Volume 17 Number2
Our Hand in the Future
01 April 2004

What can be done to avert mass extinction on a scale not seen since the age of the dinosaurs, asks Kenneth Noble
Last summer I saw an extraordinary sight. A dunnock, a bird about the size of a sparrow, was feeding a young cuckoo which was about eight times as big as itself. European cuckoos lay their eggs in the nests of other species. Each female cuckoo has evolved to exploit a particular species, often laying eggs that bear a striking resemblance to the foster mother’s own. When the cuckoo egg hatches, the fledgling ejects any other eggs and young from the nest and then makes as much noise as a whole brood of normal chicks so that the host parents are stimulated to feed it as much as they would several of their own young. Meanwhile the parent cuckoos are making their way back to a comparatively easy life in Africa.

To me nature is a constant source of fascination. There is so much drama, beauty, mystery and diversity. The challenge is: how to keep it that way? A study published in the journal Nature (January 2004) says that as many as half-amillion species of plants and animals could become extinct by 2050 as global warming increases. It would be a mass extinction on a scale not seen since the time when the dinosaurs disappeared.

Some will dismiss the study as alarmist but there is ample evidence that many species are in trouble (see below).

Few species become extinct solely as a direct result of persecution by humankind— the pigeon-like dodo and the huge flightless New Zealand birds called ‘moas’ are recent exceptions. But we are largely to blame for such indirect threats as habitat loss and degradation; pollution; the introduction of species into places where they don’t occur naturally; and climate change. Every plant and creature is part of a complex ecosystem, few of which are well understood and some of which are extremely fragile.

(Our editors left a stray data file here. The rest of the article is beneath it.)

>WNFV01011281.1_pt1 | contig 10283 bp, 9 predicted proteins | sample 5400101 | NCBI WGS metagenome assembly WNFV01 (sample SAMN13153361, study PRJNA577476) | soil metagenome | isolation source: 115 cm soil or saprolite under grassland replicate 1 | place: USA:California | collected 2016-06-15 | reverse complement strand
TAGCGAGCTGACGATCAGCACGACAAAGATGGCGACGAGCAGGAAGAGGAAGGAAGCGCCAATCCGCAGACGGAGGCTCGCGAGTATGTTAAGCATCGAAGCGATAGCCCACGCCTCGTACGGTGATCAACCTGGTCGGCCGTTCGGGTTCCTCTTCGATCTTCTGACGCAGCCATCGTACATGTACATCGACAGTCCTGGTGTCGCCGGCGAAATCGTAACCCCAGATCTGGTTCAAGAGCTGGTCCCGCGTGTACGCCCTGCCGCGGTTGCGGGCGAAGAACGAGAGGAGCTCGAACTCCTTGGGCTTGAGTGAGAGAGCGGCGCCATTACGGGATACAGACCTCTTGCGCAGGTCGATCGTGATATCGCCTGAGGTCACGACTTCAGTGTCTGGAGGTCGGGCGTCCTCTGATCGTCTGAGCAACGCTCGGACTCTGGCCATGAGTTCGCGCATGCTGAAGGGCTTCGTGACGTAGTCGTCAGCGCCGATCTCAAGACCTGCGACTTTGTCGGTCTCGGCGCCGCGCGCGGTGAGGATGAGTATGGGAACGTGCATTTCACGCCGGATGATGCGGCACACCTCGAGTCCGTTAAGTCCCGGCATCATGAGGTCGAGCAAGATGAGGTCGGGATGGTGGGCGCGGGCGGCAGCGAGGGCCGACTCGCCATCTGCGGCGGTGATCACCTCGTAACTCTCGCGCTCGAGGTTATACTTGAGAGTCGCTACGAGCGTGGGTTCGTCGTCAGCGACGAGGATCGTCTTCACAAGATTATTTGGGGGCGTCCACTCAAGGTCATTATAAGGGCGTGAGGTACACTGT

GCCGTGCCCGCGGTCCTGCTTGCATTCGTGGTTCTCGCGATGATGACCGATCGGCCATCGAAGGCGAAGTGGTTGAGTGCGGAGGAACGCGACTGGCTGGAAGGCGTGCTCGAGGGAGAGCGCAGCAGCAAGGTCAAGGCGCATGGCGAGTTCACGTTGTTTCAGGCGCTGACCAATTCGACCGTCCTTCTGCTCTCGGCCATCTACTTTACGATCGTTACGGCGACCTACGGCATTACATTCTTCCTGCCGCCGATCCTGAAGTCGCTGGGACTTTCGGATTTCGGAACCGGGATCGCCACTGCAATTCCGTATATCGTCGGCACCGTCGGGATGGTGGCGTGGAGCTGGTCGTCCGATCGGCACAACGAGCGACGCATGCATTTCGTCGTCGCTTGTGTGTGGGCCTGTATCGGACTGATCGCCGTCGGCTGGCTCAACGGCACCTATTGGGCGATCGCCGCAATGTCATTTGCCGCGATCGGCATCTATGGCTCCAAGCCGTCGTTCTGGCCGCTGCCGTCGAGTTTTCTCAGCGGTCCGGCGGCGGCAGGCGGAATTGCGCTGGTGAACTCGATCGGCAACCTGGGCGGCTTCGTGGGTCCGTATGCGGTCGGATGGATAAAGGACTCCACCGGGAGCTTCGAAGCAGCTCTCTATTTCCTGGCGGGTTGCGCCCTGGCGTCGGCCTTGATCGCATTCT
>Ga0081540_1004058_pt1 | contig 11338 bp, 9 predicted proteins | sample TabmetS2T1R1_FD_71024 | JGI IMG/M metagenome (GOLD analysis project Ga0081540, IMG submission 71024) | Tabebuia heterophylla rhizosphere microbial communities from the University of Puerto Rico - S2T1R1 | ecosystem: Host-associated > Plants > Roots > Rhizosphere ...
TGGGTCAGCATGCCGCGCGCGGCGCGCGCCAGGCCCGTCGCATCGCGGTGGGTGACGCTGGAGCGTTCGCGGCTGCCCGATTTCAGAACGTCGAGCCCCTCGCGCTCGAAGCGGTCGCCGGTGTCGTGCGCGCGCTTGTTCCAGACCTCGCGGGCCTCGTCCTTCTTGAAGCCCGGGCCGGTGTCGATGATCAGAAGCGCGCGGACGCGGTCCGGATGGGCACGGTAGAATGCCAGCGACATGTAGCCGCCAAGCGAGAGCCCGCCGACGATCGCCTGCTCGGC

Even well-intentioned efforts can have serious consequences. For instance, cane toads were introduced to Australia from Hawaii in 1935 to control scarab beetles that were damaging sugar cane crops. The toads are large (up to 1.3 kgs) and breed quickly. Females lay 8,000–35,000 eggs at a time and may produce two clutches a year, although only one in about 200 eggs will survive to maturity (which takes a year in tropical areas). The species has now spread through much of northern and eastern Queensland in what one columnist described as ‘a plague of near biblical proportions’. The toads are toxic. They poison many native animals which prey on amphibians, eat large numbers of native insects and even poison pets and humans.

Does any of this matter? Certainly the world would be less colourful without the tropical birds and the coral reefs with all their extravagantly coloured fish. But few would mourn the passing of cockroaches.

Biodiversity is important for more than aesthetic reasons. On a purely pragmatic level, the totality of all the Earth’s ecosystems—what might be called the worldwide web of life—is mankind’s support system. We may like to feel that we are the lords of creation but if, for example, the grasses died out we would not outlive them. We simply don’t know how many holes can be punched in the eco-web before it tears and loses the strength to support us in significant numbers.

Also, we do not know what resources we are destroying. Many plants have medicinal uses. The classic case is the rosy periwinkle, found in the tropical forests of Madagascar. Without the drug derived from it, many more children would die from leukaemia. How many benefits may one day be derived from other plants and animals, if they are still available to researchers? Half of all medicines prescribed worldwide are originally derived from wild products. And the US National Cancer Institute has identified over 2,000 tropical rainforest plants with potential to fight cancer. Medicine is only one of many areas where animals and plants have unknown potential benefits. Imagine if rubber trees had been wiped out before their value was known. New animals are still being discovered at a rapid rate. We should not let them die out before we’ve even classified them.

There is also a moral argument. No generation has the right to deny all future generations the chance to see, wonder at, study, harvest and benefit from the huge range of living species that inhabit the Earth. It would be—and increasingly is—an act of vandalism of unprecedented proportions. We could be denying our children the resources they will need to keep them alive.